* At the federal level, the new EPA Clean Power Plan is an exciting development. It will certainly have consequences for coal, but the final plan also had good pieces for limiting the rush to gas (http://blog.ucsusa.org/rachel-cleetus/four-ways-the-final-clean-power-plan-limits-the-rush-to-natural-gas-839) and promoting renewables (http://blog.ucsusa.org/jeff-deyette/role-of-renewable-energy-final-clean-power-plan-838).
      * The Paris international climate negotiations that start at the end of this month (http://blog.ucsusa.org/tag/paris-international-climate-negotiations#.Vkf-YmtUXaE) will be another key venue for progress. My colleagues and many others will be working to make sure we make us much progress as possible during those two weeks, and that the ambitions of nations rise to the scale of the challenge.

      So thanks for all you and other UCS supporters do to help us make things happen at all those levels. There’s progress to be made, and we aim to make sure it happens.

      – John

  • ScottsIrish2

    I intensely dislike Gifs. Like overly busy website that have things moving from right to left and rapid changes of bits and pieces, these tech toys cater to an ADD minset, I refuse to fall into that trap and thus ignore and seek my information elsewhere.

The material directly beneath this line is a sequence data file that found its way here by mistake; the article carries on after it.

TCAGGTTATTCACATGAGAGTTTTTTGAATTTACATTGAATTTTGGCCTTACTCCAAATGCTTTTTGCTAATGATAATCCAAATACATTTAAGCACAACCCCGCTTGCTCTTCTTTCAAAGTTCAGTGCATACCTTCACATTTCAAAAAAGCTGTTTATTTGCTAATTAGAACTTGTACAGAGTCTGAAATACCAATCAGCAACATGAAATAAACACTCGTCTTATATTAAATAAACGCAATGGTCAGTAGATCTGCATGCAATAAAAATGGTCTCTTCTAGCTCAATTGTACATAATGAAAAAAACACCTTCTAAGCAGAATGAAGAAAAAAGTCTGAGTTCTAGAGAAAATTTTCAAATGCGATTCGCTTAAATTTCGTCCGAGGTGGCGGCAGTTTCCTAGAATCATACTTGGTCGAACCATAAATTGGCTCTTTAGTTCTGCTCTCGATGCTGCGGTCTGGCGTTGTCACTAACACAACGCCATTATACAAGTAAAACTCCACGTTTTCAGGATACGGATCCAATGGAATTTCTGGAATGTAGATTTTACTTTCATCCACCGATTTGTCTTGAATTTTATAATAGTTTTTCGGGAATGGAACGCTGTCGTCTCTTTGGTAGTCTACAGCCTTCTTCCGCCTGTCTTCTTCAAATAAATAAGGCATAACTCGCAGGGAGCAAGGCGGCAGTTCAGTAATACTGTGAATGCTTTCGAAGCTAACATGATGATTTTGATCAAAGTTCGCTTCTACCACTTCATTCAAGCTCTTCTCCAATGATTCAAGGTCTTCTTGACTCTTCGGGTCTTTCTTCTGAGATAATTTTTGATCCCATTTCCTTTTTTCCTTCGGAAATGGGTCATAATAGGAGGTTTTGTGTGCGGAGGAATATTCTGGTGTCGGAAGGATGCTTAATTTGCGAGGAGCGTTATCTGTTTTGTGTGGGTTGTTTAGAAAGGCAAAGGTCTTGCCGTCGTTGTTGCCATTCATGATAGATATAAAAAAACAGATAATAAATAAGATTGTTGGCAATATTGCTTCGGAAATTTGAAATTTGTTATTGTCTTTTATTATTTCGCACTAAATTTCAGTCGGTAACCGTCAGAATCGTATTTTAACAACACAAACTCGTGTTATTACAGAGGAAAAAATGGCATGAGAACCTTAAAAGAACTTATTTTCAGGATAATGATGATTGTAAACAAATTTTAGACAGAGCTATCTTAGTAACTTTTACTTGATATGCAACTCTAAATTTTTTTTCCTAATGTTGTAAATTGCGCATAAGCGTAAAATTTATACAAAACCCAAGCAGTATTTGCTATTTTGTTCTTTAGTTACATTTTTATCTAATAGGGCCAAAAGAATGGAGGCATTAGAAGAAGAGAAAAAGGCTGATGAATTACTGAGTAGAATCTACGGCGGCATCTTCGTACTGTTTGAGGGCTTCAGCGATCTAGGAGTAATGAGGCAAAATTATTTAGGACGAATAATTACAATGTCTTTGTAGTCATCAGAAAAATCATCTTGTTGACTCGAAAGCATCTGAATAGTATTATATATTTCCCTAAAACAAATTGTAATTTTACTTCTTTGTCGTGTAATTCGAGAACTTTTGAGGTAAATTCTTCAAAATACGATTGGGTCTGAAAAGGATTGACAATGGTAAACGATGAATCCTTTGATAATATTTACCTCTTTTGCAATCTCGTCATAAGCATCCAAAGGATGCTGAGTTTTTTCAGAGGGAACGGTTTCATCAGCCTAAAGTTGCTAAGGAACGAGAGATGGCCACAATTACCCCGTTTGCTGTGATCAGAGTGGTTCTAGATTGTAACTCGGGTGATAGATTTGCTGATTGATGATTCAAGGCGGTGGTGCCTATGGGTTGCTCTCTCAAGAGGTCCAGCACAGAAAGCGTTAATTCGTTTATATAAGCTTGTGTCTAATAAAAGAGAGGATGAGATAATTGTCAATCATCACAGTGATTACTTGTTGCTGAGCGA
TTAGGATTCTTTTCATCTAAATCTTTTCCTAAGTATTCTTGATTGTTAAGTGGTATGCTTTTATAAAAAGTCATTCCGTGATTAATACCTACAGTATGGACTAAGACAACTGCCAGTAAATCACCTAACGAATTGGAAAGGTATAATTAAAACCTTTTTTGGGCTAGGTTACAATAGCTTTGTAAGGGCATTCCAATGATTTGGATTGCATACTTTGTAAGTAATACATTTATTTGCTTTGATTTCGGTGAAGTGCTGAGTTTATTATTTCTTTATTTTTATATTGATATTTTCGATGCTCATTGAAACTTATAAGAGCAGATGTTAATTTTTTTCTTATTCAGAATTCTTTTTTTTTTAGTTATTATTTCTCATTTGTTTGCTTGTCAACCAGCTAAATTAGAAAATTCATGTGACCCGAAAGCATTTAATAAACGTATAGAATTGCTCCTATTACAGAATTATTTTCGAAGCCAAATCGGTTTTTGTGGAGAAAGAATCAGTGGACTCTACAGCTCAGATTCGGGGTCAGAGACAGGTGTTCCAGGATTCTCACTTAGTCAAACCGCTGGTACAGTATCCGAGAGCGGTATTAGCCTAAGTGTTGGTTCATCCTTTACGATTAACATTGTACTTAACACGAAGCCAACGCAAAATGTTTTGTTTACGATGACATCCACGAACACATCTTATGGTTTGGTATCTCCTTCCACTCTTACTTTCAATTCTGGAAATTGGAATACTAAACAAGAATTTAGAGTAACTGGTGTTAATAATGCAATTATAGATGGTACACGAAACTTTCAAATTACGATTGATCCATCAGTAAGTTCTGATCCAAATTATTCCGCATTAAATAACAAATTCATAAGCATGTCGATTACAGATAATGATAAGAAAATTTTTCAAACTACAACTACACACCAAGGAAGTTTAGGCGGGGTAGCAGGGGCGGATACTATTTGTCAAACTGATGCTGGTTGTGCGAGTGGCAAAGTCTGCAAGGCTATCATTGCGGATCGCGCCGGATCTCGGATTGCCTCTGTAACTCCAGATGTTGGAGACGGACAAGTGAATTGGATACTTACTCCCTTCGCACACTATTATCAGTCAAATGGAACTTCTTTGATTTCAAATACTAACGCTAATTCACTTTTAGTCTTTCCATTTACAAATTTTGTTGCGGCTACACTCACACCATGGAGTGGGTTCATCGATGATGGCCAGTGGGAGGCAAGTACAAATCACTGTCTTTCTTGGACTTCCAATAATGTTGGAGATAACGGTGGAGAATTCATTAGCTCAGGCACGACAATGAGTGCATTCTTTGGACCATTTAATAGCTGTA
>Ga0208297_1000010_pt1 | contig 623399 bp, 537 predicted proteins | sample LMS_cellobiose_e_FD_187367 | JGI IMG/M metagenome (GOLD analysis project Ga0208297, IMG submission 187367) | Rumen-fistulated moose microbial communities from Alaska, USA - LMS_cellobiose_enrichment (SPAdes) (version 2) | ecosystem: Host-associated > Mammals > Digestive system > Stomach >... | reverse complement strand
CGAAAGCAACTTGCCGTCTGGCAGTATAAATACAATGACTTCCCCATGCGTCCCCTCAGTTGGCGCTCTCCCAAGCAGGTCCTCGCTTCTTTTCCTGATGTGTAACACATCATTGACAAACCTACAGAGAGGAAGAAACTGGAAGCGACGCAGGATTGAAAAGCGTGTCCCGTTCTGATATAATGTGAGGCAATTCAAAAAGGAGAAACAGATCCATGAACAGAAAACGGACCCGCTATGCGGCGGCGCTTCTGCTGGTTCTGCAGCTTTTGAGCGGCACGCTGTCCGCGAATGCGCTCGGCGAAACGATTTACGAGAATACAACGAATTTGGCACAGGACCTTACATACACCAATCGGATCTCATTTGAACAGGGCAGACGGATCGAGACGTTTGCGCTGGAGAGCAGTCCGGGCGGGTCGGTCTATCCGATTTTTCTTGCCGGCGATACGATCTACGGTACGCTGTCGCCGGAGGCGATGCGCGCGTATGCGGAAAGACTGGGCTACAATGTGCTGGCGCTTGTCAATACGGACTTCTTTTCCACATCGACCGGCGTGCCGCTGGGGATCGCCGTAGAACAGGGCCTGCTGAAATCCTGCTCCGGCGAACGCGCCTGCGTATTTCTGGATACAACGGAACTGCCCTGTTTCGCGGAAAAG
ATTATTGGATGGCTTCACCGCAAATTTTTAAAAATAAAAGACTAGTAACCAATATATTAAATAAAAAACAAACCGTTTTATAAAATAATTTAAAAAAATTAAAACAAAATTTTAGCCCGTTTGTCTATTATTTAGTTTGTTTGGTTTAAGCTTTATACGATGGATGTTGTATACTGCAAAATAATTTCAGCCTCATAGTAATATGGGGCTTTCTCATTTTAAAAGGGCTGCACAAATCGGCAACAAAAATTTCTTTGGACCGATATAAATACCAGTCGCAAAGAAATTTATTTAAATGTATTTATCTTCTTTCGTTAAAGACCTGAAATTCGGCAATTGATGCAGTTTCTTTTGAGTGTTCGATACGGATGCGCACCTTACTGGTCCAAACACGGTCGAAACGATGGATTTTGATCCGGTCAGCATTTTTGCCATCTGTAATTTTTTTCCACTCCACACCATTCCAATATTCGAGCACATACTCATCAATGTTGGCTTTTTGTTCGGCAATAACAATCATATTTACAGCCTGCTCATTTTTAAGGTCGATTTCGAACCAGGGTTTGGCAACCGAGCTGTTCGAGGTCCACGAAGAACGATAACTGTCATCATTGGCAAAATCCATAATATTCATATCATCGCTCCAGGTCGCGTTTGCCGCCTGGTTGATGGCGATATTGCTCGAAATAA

• ucsjrogers

      That’s certainly an option, SI2, and I can understand that. I wouldn’t propose it be the only source of information. But this one… this one just grabbed me, and I thought I’d pass it on.

      I can promise you that most of my posts won’t have GIFs in them, if that helps!

      – John

  • Nice–though I wish there were an easy way to slow down the animation. Some readers may be interested in this interactive map of U.S. power plants, based on the new eGrid 2012 database: http://physics.weber.edu/schroeder/energy/PowerPlantsMap.html

    Dan Schroeder
    Ogden, Utah

    • ucsjrogers

      Thanks, Dan, and thanks for that link.

      I agree that it’d be nice to slow the GIF down, pause it, rewind. I’ve actually gone back into the data myself to try to understand better what’s going on in particular states. So consider this GIF a teaser for future research or future blogposts.

      – John